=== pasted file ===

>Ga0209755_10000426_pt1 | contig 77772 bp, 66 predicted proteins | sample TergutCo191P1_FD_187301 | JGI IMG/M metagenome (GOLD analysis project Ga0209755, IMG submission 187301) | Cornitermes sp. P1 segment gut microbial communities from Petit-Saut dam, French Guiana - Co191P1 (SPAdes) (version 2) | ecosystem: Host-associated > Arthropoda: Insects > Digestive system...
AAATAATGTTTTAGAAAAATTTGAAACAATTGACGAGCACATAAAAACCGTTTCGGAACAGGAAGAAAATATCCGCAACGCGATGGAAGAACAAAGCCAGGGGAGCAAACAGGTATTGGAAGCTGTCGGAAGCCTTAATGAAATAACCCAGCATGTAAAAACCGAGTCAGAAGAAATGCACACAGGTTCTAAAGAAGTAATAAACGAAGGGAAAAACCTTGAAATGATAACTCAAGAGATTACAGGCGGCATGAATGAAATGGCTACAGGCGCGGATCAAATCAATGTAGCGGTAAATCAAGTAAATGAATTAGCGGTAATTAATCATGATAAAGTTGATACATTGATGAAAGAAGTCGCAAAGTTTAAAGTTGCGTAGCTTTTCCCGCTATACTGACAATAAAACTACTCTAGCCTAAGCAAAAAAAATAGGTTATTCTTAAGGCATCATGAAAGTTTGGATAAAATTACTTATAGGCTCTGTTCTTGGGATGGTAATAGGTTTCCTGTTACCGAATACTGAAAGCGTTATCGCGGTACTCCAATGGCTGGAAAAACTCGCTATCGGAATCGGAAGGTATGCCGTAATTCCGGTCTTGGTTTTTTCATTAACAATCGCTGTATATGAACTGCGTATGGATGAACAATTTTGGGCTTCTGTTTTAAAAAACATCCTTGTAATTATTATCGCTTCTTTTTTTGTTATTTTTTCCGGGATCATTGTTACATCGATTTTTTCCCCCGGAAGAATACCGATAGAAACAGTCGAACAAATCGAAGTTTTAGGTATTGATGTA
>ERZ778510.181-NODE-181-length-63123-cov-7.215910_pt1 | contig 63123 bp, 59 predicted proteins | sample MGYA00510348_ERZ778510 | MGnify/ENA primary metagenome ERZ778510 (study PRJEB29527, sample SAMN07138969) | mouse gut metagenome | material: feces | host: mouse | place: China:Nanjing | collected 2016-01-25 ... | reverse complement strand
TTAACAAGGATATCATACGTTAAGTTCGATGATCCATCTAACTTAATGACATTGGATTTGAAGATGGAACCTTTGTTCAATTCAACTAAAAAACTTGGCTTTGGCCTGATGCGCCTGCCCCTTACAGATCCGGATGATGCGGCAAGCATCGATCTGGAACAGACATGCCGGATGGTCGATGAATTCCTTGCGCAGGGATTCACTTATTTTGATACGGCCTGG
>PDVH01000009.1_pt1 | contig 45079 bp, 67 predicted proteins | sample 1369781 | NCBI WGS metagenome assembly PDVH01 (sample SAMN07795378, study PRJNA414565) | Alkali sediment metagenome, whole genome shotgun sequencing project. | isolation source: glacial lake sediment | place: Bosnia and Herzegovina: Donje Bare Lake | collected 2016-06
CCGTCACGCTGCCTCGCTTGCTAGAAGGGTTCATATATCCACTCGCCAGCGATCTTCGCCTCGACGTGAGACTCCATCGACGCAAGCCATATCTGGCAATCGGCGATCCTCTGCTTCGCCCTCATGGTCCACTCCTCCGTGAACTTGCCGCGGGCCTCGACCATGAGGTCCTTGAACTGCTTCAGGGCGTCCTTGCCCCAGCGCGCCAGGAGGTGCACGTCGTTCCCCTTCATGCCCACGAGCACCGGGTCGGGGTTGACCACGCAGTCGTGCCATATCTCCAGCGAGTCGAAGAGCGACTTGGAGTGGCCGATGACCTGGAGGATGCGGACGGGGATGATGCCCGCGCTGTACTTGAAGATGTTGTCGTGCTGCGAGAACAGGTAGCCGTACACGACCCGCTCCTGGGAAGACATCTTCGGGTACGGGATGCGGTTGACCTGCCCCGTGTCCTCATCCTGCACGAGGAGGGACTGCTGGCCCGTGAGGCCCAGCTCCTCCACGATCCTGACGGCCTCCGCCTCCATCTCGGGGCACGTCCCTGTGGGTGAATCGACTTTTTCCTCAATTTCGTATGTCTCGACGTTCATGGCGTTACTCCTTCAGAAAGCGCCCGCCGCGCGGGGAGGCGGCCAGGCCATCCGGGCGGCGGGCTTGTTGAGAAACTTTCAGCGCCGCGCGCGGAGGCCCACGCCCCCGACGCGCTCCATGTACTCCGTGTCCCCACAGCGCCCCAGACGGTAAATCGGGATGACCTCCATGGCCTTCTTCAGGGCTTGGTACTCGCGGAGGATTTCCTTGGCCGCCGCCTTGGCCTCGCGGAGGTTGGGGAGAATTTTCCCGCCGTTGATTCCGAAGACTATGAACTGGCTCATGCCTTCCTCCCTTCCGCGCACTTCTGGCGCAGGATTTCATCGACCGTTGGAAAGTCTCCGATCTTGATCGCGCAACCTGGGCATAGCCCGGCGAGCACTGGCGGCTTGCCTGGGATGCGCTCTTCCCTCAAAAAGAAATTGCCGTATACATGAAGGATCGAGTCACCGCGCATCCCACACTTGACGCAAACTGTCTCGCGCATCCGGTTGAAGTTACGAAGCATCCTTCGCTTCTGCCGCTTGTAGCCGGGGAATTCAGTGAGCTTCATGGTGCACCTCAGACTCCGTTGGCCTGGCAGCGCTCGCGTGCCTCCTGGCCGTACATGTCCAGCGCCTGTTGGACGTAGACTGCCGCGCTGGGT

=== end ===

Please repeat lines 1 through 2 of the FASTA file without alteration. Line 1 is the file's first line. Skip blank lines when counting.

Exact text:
>Ga0209755_10000426_pt1 | contig 77772 bp, 66 predicted proteins | sample TergutCo191P1_FD_187301 | JGI IMG/M metagenome (GOLD analysis project Ga0209755, IMG submission 187301) | Cornitermes sp. P1 segment gut microbial communities from Petit-Saut dam, French Guiana - Co191P1 (SPAdes) (version 2) | ecosystem: Host-associated > Arthropoda: Insects > Digestive system...
AAATAATGTTTTAGAAAAATTTGAAACAATTGACGAGCACATAAAAACCGTTTCGGAACAGGAAGAAAATATCCGCAACGCGATGGAAGAACAAAGCCAGGGGAGCAAACAGGTATTGGAAGCTGTCGGAAGCCTTAATGAAATAACCCAGCATGTAAAAACCGAGTCAGAAGAAATGCACACAGGTTCTAAAGAAGTAATAAACGAAGGGAAAAACCTTGAAATGATAACTCAAGAGATTACAGGCGGCATGAATGAAATGGCTACAGGCGCGGATCAAATCAATGTAGCGGTAAATCAAGTAAATGAATTAGCGGTAATTAATCATGATAAAGTTGATACATTGATGAAAGAAGTCGCAAAGTTTAAAGTTGCGTAGCTTTTCCCGCTATACTGACAATAAAACTACTCTAGCCTAAGCAAAAAAAATAGGTTATTCTTAAGGCATCATGAAAGTTTGGATAAAATTACTTATAGGCTCTGTTCTTGGGATGGTAATAGGTTTCCTGTTACCGAATACTGAAAGCGTTATCGCGGTACTCCAATGGCTGGAAAAACTCGCTATCGGAATCGGAAGGTATGCCGTAATTCCGGTCTTGGTTTTTTCATTAACAATCGCTGTATATGAACTGCGTATGGATGAACAATTTTGGGCTTCTGTTTTAAAAAACATCCTTGTAATTATTATCGCTTCTTTTTTTGTTATTTTTTCCGGGATCATTGTTACATCGATTTTTTCCCCCGGAAGAATACCGATAGAAACAGTCGAACAAATCGAAGTTTTAGGTATTGATGTA